Former ICE Chief Slams Maryland for Sanctuary Legislation

By Charlotte Cuthbertson
Charlotte Cuthbertson
Charlotte Cuthbertson
Senior Reporter
Charlotte Cuthbertson is a senior reporter with The Epoch Times who primarily covers border security and the opioid crisis.
March 31, 2019 Updated: April 2, 2019

WASHINGTON—Tom Homan, the former head of Immigration and Customs Enforcement (ICE), said politicians who enact sanctuary policies on the premise of protecting immigrant communities end up doing the complete opposite.

“Because if ICE can get the bad guy in a county jail, it’s done and it’s over,” Homan told The Epoch Times on March 14.

“But when they release a bad guy from the county jail … now, ICE has to go find that guy, which means they’re going to go into the community … where they’re probably going to find others, others that weren’t even on their radar. Number two, when you release a criminal alien back to the street, he’s going to reoffend in the very community in which he lives—the immigrant community.”

A raft of bills being considered in the Maryland legislature would essentially turn the state into a sanctuary for illegal aliens by shielding them from immigration enforcement.

One bill, House Bill 913 (HB 913), goes so far as to prohibit local and state jail officials from cooperating with a detainer lodged by ICE.

A detainer is a request for an illegal alien to be held until an ICE agent can take custody, or for the jail to notify ICE when an illegal alien is to be released from custody. Under HB 913, ICE would instead have to produce a federal judicial warrant. Both require probable cause, but a judicial warrant requires a judge to sign off.

The bill would also prevent correctional officers from supplying ICE with the address of a person released from jail and their time of release, said Maryland House Delegate David Moon, a Democrat and HB 913 sponsor.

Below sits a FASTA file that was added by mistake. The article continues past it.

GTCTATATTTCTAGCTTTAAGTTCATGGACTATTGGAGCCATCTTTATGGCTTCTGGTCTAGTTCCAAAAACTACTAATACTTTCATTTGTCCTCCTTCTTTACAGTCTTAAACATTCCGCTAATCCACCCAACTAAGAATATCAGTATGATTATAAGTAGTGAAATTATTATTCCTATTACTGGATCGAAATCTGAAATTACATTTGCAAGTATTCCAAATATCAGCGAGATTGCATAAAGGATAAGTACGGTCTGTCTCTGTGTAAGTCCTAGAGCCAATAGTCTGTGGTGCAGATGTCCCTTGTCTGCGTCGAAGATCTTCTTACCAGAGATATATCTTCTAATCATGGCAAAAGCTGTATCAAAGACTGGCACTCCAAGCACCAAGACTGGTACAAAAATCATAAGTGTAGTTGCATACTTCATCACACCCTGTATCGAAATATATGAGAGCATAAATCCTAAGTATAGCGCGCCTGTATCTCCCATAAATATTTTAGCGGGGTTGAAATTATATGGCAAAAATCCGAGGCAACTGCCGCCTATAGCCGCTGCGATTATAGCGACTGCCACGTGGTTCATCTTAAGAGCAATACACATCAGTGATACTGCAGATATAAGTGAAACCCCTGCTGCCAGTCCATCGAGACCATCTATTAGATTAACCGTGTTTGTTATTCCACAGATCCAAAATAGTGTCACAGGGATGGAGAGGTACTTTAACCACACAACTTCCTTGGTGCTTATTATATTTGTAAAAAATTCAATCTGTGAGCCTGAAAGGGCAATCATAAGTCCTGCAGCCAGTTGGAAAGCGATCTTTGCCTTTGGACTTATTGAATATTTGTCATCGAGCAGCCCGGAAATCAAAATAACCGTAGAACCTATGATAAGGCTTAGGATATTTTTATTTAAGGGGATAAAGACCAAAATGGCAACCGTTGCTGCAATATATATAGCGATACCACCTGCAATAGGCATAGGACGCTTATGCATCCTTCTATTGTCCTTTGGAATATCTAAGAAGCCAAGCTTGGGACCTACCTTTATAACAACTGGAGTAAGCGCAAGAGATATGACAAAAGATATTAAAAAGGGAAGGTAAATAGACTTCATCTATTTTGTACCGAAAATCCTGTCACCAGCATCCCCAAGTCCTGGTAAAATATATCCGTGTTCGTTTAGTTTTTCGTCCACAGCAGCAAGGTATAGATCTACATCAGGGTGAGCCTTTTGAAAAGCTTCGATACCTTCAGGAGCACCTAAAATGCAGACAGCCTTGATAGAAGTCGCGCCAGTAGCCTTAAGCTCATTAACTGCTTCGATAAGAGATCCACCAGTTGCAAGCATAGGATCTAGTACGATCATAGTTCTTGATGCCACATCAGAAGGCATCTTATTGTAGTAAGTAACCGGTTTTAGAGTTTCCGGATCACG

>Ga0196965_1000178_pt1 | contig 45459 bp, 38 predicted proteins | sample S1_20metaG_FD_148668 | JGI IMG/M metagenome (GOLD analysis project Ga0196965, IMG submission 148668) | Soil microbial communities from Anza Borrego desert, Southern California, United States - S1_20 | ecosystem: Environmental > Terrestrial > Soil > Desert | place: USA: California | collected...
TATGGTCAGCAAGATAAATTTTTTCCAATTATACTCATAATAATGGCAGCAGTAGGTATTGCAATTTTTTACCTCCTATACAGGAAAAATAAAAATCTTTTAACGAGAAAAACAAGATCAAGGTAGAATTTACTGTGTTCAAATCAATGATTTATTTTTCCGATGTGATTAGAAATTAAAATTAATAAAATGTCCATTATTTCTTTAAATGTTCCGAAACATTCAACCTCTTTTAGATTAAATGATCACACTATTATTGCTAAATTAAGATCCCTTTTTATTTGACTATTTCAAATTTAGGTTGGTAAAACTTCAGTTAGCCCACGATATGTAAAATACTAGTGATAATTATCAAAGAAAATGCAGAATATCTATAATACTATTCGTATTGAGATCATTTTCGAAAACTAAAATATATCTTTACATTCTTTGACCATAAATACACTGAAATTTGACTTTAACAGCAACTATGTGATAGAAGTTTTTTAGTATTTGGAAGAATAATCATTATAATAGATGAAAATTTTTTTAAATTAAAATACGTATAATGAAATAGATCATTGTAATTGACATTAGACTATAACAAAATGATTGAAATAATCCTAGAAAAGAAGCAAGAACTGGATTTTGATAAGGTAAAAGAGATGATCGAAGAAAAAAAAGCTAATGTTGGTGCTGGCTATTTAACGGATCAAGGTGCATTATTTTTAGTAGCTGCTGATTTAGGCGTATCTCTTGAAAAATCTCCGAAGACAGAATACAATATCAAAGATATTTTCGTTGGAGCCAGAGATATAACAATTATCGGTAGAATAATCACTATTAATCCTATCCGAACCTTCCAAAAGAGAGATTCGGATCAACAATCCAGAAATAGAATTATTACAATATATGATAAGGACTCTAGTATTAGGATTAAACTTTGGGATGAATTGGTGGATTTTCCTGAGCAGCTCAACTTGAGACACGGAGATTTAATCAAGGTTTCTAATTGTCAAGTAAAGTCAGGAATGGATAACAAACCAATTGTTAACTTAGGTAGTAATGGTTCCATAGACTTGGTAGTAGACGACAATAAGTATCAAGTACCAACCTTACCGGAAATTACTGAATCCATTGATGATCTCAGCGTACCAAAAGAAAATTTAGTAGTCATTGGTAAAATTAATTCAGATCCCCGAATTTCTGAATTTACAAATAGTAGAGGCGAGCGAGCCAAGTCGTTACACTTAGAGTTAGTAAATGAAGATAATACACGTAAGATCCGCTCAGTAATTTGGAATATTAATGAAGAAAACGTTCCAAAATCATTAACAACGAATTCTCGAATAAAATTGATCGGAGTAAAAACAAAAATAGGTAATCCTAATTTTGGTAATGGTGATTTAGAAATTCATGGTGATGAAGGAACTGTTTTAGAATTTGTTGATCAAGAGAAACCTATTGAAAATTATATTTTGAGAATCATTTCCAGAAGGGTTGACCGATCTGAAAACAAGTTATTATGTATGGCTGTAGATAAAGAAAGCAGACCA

“However, they would not restrict ICE from accessing this information,” Moon said. “I do not consider this as a sanctuary bill.”

Fifty-six Democrats co-sponsored the bill.

sanctuary border security
ICE carries out a gang operation in Baltimore, Md., in this file photo. (ICE)

“I dare any of these politicians to go to the immigrant community and ask them this one simple question: ‘Where would you rather have ICE operating—in our county jail or in your neighborhood?’ What do you think they’re going to say?” Homan said.

“You can’t say ‘prioritize criminals, but we’re going to be a sanctuary and you can’t come in our jail.’ You can’t say it both ways. It just don’t make sense.”

In fiscal 2018, ICE arrested more than 138,000 aliens with criminal histories. Of all arrests made, 87 percent were of convicted criminals or those with pending criminal charges.

Most alien criminals are picked up in jails, but, increasingly, ICE has had to operate in the community as more sanctuaries emerge.

California paved the way in 2018 when it enacted sweeping sanctuary legislation, but at least 180 cities and counties across the country have similar policies.

Other states that have sanctuary policies include Colorado, Illinois, Massachusetts, New Jersey, New Mexico, Oregon, and Vermont—some of which simply state they won’t honor any ICE detainer requests, according to a map and list on the Center for Immigration Studies website.

For ICE, access to jails and being told when criminal aliens are about to be released are matters of safety and efficiency. The agency has 6,000 agents in the country to find and remove immigration violators, especially criminals, gang members, and potential terrorists.

“It’s simple math. It’s operational necessity. Because one officer can sit in a county jail and process 10 criminal aliens a day,” Homan said. “But when you release those 10 criminal aliens a day, now we’ve got to send a whole team … to arrest somebody on their turf, who has access to who-knows-what weapons. So we’ve got to send a lot more agents in that area to do the same job a few used to do in the county jail. So it doesn’t make sense.”

sanctuary border security